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when I'm watching a discussion between 2 or 3 participants, it would be really good to be able to level up their audio on my view, either automatically, or manually: Boost someone who is really quiet or quieten the noisy one that makes the quiet one hard to hear.
Is there any way for a viewer to assign local volume levels to individual participants?
Or maybe there are host options to do it for everyone?
Unfortunately, there is no way to adjust individual volume levels for different participants in a meeting. I can control the volume of my audio going into Zoom, but participants listing to me can only control the overall volume of all audio coming out of Zoom.
If you would like to submit any product feedback, I encourage you to visit our Zoom Feedback form, which is the official way to share any feedback or feature requests with the Zoom team. Thanks!
@Bort is correct - there is no way to do this at your end. At least not easily.
But there are some thing that can help:
It can be helpful to encourage everyone else to enable "Automatically adjust microphone level" in Zoom at their end.
Encourage everyone to stay Muted when not speaking. The Host can also Mute people who are not speaking, but who may be creating noise into the Meeting.
Encourage everyone to at least wear headphones - and preferably a headset with a microphone.
For important meetings, and if you are the Host, it can help helpful to have everyone join a few minutes early then quickly go around the room and do some "mic-checks". Just have each person speak briefly and put one person in charge of asking them to adjust their microphone up or down, to find a happy balance. Keep everyone else Muted while each person speaks.
It may be also worth noting that if you record the Meeting locally, you can have separated audio recoding files for each participant - which you could normalize if you were dealing with a Post-Production scenario.
There is also a way with Zoom Rooms to get isolated audio feeds for each participant, but it is not a trivial pursuit.
Hope this helps.
For a post-production workflow, you can get isolated audio recordings for each participant by recording locally, using the Zoom client, and enabling "Record a sperate audio file for each participant" in Settings > Recording. In the latest versions of Zoom, these files are time-aligned - which is nice (they didn't used to be).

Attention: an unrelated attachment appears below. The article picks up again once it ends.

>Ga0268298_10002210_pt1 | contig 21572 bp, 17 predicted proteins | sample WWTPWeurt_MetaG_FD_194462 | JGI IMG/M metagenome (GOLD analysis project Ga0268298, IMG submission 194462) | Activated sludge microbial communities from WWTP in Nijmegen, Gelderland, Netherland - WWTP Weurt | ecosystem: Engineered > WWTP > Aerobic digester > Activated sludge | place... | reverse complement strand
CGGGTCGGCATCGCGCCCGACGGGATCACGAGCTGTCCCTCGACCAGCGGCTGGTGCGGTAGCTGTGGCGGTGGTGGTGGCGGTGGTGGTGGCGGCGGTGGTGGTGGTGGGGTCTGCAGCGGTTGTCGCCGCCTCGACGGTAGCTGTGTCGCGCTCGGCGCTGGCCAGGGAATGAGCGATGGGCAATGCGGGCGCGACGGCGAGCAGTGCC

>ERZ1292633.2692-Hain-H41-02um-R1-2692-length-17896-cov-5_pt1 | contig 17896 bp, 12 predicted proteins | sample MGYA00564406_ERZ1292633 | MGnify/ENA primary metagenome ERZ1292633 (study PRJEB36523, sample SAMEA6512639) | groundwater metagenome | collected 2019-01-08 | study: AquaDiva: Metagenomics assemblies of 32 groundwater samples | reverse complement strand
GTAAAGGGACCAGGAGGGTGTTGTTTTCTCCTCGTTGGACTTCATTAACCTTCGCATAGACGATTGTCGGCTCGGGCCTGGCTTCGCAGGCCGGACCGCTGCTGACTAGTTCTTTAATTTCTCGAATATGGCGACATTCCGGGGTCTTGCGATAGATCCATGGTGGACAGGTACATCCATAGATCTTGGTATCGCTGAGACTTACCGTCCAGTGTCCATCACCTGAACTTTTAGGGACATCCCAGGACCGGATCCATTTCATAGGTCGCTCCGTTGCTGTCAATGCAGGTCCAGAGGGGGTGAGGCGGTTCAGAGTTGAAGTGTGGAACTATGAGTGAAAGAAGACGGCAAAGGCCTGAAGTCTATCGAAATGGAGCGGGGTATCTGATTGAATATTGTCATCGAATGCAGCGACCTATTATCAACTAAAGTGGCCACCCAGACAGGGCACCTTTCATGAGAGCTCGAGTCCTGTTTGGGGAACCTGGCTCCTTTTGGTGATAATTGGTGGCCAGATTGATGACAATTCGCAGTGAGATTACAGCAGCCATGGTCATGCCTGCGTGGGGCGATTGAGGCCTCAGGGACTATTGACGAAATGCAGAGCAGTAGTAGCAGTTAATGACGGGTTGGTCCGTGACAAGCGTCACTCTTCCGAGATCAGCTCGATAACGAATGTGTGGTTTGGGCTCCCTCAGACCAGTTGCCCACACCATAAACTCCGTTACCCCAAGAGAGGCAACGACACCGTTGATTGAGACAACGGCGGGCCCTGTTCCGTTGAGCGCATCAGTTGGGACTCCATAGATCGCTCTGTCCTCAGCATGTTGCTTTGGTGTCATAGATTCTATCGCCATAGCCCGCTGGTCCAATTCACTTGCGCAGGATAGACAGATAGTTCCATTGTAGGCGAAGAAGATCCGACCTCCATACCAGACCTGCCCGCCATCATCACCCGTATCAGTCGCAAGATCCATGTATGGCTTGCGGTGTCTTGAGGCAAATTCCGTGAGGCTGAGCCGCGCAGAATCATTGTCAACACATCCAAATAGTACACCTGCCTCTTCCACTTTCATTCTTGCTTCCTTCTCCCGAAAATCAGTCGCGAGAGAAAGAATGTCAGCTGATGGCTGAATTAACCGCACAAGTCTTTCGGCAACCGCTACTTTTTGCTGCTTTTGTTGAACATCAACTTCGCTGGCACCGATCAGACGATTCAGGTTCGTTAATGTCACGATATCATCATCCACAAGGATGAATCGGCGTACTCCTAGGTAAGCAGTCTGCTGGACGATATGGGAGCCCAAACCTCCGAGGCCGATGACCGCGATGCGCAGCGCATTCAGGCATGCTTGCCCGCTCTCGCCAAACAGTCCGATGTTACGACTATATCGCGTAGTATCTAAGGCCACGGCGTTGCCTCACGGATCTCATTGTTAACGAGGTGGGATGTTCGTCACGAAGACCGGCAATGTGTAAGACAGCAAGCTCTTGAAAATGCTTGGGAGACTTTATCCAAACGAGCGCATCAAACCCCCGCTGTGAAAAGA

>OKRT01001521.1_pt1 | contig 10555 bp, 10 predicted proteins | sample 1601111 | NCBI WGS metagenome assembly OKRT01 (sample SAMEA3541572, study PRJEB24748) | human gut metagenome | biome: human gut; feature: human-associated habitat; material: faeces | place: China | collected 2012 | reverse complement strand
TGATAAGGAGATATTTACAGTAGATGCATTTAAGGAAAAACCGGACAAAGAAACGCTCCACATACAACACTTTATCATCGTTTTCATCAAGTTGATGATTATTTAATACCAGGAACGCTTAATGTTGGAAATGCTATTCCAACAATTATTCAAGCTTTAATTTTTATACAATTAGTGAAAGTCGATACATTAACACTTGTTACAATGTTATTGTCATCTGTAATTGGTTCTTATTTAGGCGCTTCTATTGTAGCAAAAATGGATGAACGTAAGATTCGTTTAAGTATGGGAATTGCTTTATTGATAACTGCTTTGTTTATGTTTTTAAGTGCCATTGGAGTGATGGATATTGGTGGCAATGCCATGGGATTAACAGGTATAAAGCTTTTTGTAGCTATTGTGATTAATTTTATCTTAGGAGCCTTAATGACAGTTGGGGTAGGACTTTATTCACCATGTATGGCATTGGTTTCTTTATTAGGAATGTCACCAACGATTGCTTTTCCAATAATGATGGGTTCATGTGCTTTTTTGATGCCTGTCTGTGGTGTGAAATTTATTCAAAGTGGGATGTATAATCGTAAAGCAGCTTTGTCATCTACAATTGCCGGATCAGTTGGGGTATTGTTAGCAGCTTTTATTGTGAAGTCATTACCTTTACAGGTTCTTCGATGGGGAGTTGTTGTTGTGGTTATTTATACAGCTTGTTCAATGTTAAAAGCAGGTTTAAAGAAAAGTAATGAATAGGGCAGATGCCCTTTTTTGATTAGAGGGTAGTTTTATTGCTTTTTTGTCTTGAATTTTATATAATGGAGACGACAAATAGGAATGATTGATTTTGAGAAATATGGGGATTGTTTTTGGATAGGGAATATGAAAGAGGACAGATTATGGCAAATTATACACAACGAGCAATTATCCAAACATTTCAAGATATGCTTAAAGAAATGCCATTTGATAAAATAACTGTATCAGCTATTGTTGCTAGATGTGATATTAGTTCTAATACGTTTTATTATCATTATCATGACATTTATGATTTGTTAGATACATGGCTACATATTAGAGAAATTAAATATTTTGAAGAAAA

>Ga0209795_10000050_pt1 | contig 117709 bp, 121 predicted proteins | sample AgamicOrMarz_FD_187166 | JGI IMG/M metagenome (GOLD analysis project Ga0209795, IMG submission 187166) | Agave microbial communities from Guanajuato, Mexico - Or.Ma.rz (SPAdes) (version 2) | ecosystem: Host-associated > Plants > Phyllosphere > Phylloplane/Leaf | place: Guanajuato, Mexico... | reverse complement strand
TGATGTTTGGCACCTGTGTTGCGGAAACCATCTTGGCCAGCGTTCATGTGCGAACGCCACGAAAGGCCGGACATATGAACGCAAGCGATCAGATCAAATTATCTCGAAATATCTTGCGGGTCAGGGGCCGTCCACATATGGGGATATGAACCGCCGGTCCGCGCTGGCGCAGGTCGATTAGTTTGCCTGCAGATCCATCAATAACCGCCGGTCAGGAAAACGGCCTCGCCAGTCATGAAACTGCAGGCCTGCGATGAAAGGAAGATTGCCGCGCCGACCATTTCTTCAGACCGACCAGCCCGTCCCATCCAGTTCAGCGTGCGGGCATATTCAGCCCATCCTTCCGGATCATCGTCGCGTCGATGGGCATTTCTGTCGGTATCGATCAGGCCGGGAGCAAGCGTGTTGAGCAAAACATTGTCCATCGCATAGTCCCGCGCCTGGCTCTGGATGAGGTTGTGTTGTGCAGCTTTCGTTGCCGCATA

For live-production, taking contributions in from Zoom and capturing or presenting externally, you can use Zoom Rooms with NDI output. Each NDI feed (up to three, per Room) will provide isolated video and audio for each pinned participant. You can then take these feeds into a software mixer and mix them any way you want.
Also - feel free to join "Office Hours" every day on Zoom at https://zoom.us/j/844989302 for all kinds of help and discussion around Zoom, video, media and virtual and production. An expert panel answer questions live, on almost any technical subject.
More info at https://officehours.global/schedule/
Note: Office Hours is an external community, not unaffiliated with Zoom - but does contain Zoom experts and specialists.
Past meetings are back-cataloged here: https://www.youtube.com/channel/UCS2NeR7i1YWiaxZDX7ihFyA
Part of the issue here is that perceptions of "too loud" or "too quiet" are personal/individual. Even if Zoom introduced a platform-wide level-matching system (which *CAN* work, and might well be a good idea: The BBC successfully imposed audio-level standards across their entire TV broadcast network as far back as the late '60s/early '70s, which met the needs of well over 90% of their users/viewers!), then some individual user would still want to tinker to get things more comfortable *for them*.
I think that Zoom's response to this should be two-fold:
(1) Intoroduce a a common reference audio-level standard, and enable & encourage Zoomers to stick to it;
(2) Enable Individual Zoomers to fine-tune audio levels and/or frequency response to suit their own hearing.
(And maybe also (3): Educate Zoomers about frequency response/balance/"tone controls", and how to adjust them for a better end-user experience!)
Hello. I am a trained video audio production person (BFA and MFA is in film/video and I grew up in the industry). The best way to handle this is to approach virtual gatherings such as those using Zoom as if they are a full video production where the output from all *mics (nickname for ‘microphone’) being used (that includes the mic built into the laptops of participants using ‘built in’ audio as well as any ‘room’ mics) are sent to an audio mixer where someone (technically called an ‘audio engineer’) monitors and ‘mixes’ the entire audio mix together as desired and as it is happening and that ‘mix’ is what is sent out to attendees. Summary: the way this is solved is by modeling a Zoom based event on that of a film or video production where we use an audio ‘mixer’ to mix all of the outputs of all mics (as well as any other ‘transducers’ such as a line out from some background music). SUMMARY: Send all audio out through an audio mixer and ’cast’ the output from mixer. There are references and examples of doing this on YouTube.